Louisiana Correctional Institute for Women

St, Gabriel, Louisiana

Strengthening programming spaces, introducing a postnatal unit and supporting education will improve inmate success without sacrificing safety.

When a catastrophic 2016 flood left the Louisiana Correctional Institute for Women (LCIW) uninhabitable, it also created an opportunity. The natural disaster hit during a pivotal moment in an ongoing conversation about the role and purpose of correctional facilities. The necessity of developing a new LCIW campus from scratch offered Louisiana officials a chance to put new ideas into practice, guided by the design expertise of Grace Hebert Curtis Architects.

Relocating the new LCIW to a higher elevation - and scrapping plans to repurpose part of the existing 1970s-era campus - gave the GHC team a clean slate. On it, they designed a more therapeutic, program-driven facility that is safer for staff and offenders, easier to monitor, more efficient to operate, and reflective of the growing focus on transition and reentry.

“Over the last five years especially, there has been a real shift in perspective on incarceration,” said Jerry Hebert, AIA, NCARB, LEED AP, president, GHC. “It’s not about locking inmates down and throwing away the key; it’s about considering how we improve their lives, so that when they do get out, they have a better opportunity to become productive citizens in the community. This facility takes the next step and transforms that idea into a therapeutic environment.”

When completed, the new and significantly improved LCIW will span nearly 300,000 square feet and house approximately 1,000 women. As security and observation remain paramount, the design team found a number of creative ways to soften and normalize both interior and exterior spaces in support of rehabilitation without sacrificing safety.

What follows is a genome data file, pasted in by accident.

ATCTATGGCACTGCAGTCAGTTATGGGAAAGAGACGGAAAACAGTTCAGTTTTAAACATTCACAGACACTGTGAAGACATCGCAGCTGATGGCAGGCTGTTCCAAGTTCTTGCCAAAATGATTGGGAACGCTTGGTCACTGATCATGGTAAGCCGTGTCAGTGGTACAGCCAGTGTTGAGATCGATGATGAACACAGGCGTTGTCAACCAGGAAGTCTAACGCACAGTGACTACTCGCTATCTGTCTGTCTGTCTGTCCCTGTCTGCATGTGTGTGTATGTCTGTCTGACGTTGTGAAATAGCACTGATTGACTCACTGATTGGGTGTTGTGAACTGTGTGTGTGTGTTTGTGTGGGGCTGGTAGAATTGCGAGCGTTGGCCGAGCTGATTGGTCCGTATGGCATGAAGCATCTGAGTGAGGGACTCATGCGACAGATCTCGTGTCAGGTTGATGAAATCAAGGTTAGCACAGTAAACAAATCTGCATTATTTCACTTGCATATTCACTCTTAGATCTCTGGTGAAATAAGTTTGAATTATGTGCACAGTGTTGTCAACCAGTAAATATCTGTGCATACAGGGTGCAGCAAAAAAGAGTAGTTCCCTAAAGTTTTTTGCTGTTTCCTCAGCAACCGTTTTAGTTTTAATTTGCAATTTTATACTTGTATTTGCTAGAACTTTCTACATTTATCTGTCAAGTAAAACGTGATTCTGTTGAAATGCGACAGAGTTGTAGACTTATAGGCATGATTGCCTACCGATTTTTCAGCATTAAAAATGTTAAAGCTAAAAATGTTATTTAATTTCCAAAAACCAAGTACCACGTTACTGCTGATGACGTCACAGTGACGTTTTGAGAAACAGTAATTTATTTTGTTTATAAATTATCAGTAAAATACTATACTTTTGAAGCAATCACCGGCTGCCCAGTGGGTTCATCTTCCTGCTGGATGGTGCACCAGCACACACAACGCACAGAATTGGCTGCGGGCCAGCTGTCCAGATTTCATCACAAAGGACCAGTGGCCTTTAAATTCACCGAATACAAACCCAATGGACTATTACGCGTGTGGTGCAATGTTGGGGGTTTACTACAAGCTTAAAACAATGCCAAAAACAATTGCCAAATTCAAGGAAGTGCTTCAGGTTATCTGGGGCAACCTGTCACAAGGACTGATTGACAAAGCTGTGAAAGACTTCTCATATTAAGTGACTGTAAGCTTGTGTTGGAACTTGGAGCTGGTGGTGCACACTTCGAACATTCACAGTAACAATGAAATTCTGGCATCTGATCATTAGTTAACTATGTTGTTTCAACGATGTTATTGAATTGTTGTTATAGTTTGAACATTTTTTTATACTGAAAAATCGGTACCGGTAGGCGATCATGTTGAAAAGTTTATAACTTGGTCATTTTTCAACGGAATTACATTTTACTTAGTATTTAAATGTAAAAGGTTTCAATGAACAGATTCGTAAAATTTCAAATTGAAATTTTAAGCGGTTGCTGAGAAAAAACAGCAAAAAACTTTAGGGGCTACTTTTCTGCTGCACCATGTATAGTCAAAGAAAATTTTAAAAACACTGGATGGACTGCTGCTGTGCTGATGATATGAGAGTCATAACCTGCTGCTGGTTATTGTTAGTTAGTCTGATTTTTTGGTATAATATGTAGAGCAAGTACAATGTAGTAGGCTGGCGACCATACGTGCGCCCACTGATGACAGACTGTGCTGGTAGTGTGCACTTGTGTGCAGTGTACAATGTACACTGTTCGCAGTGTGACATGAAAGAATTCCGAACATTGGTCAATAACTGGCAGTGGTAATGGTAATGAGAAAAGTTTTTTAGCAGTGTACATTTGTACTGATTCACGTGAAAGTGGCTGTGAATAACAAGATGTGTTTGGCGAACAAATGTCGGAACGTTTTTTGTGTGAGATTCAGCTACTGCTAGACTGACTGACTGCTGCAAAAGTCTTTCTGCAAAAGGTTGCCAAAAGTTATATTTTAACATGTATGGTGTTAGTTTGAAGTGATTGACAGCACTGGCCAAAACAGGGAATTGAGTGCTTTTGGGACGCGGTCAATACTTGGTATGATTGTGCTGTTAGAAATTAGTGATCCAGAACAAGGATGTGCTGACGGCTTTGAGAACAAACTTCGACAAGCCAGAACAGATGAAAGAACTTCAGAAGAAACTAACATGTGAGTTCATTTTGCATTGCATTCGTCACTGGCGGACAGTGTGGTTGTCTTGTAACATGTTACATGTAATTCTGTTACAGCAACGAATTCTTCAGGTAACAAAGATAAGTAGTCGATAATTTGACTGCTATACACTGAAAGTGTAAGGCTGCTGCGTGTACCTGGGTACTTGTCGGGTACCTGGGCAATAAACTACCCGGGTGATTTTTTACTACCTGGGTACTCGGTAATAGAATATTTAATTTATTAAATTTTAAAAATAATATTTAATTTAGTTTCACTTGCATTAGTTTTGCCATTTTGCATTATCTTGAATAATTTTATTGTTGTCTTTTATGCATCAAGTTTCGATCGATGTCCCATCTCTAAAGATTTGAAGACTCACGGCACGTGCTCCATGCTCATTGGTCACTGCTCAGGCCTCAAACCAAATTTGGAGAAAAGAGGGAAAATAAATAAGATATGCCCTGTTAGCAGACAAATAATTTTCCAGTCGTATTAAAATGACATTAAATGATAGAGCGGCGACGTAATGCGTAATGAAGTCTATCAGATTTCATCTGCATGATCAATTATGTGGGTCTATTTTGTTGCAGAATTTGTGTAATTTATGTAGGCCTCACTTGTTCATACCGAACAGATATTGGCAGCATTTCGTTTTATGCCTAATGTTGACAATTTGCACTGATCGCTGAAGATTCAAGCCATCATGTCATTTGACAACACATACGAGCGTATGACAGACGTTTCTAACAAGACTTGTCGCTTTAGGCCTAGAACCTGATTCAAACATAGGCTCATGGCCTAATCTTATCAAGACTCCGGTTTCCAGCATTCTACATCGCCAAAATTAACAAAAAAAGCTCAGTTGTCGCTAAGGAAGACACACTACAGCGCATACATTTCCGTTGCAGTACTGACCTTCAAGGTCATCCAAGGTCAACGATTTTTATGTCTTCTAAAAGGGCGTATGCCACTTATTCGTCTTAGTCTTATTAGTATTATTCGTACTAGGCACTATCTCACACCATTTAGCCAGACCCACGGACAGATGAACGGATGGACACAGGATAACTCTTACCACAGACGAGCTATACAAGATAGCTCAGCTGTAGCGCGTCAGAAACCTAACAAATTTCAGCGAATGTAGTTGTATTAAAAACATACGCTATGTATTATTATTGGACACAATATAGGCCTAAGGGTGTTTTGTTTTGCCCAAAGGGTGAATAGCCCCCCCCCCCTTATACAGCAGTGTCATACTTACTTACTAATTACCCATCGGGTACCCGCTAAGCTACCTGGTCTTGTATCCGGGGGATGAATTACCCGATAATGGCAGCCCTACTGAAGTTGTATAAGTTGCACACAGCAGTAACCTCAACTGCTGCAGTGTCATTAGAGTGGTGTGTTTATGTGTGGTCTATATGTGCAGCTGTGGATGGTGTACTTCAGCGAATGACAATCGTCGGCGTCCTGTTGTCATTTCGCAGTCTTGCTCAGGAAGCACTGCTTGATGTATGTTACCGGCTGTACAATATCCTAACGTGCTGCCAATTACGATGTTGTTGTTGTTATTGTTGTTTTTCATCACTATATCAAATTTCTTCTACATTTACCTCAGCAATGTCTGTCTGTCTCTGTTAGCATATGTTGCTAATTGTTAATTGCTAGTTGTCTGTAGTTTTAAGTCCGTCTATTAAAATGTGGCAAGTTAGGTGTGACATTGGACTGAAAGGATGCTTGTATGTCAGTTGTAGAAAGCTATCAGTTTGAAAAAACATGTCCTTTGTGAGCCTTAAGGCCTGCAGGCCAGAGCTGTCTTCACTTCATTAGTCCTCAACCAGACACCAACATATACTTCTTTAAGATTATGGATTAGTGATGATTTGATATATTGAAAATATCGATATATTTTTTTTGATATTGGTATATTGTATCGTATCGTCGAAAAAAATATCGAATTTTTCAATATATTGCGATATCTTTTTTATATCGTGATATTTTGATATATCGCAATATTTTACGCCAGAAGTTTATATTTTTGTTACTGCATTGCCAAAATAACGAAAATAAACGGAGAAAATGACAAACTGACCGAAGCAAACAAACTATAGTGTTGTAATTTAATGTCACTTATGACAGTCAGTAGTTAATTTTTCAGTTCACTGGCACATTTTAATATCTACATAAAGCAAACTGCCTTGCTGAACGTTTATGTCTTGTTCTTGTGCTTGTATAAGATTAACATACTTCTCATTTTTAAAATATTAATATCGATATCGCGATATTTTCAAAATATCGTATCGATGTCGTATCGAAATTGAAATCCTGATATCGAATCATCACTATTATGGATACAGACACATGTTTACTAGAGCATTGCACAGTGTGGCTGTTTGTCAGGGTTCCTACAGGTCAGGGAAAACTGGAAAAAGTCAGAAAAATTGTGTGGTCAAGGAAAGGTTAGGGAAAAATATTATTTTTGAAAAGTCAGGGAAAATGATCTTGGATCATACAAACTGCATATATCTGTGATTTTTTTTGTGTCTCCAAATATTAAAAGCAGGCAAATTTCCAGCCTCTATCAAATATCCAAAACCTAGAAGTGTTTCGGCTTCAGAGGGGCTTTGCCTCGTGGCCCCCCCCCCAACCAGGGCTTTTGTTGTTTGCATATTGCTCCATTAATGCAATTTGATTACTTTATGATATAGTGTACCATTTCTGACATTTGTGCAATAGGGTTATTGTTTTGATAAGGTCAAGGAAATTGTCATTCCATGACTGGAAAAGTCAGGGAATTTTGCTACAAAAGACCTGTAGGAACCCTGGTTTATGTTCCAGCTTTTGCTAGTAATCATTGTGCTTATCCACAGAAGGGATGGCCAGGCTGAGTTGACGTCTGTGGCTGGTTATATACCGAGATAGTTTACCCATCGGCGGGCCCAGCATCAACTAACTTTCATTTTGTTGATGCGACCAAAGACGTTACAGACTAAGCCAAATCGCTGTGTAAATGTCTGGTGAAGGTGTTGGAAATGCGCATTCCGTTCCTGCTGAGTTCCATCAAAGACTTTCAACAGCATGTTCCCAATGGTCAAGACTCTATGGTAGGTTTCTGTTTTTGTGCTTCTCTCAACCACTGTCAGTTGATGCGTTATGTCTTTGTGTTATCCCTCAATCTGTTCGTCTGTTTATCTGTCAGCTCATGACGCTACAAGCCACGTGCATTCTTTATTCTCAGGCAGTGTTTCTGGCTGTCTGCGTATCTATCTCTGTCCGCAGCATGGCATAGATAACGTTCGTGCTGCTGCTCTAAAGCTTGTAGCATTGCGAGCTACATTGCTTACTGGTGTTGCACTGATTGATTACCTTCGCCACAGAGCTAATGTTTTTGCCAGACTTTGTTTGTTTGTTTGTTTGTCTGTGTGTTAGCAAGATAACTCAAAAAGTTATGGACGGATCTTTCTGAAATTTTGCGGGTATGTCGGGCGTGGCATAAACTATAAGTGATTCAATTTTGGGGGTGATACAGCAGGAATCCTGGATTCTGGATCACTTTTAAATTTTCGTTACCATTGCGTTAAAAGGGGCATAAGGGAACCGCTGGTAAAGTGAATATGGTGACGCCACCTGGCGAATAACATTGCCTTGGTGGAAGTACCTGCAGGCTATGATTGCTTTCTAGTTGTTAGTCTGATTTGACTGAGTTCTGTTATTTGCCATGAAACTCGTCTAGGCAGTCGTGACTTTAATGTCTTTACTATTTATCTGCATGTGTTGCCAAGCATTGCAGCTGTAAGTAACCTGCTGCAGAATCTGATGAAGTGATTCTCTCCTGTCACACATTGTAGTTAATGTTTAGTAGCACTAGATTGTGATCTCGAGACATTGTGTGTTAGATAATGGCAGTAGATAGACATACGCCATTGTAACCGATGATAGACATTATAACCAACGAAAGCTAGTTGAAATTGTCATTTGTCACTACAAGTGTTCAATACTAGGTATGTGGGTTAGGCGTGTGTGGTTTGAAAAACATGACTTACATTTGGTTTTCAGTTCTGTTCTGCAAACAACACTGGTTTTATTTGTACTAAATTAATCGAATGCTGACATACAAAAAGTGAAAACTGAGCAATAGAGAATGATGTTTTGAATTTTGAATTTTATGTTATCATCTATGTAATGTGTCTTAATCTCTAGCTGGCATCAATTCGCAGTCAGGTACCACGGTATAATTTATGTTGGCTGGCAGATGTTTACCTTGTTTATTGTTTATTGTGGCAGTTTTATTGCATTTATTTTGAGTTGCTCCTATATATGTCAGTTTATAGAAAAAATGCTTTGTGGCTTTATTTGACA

Designing the campus around a central interior courtyard and locating some programmatic spaces directly adjacent to dormitories will create a centralized core. The core will include multipurpose/educational rooms, exercise spaces and a new cosmetology training studio as well as welding, upholstery and carpentry workshops. Consolidating educational and vocational spaces improves both inmate access and supervision while reducing staffing levels.

The more therapeutic dormitories were also modernized to include living spaces as well as coffee shop-inspired seating. This forward-thinking design offers in-unit workspace for inmates to continue their GED and college studies outside of the classroom via Chromebooks connected to secure, campus-wide WiFi.

The facility’s horticultural program and indoor gardens will brighten the space, help supply the kitchen, and serve as a behavioral incentive activity for inmates. Additionally, an outdoor dining space will extend off of the interior cafeteria to provide more opportunities for fresh air and exercise. This variety of flexible spaces will allow correctional officials to easily adapt programming to changing needs.

A medical building will offer a variety of health and mental health services in a space nearly double the size of its predecessor. Recognizing a previously unmet need, designers also developed a postnatal unit. That unit will allow new mothers to spend up to six months caring for and connecting with their babies in a safe and supportive environment. The postnatal unit, like general visitation areas, also provides softer and more accessible family visitation rooms, giving inmates and their guests a greater degree of privacy and comfortable.

These calculated efforts to deinstitutionalize, while still ensuring safety and durability, continued into the structure itself. Building materials will include precast concrete, wood-like accents and more commercial-style interior wayfinding signage. Security, however, will remain strong. A control station located in the facility’s core will manage security and support direct supervision for the entire campus, which is surrounded by perimeter fencing. This design reduces security personnel needs while also allowing inmates greater freedom of movement throughout the central core and keeping the focus on rehabilitation.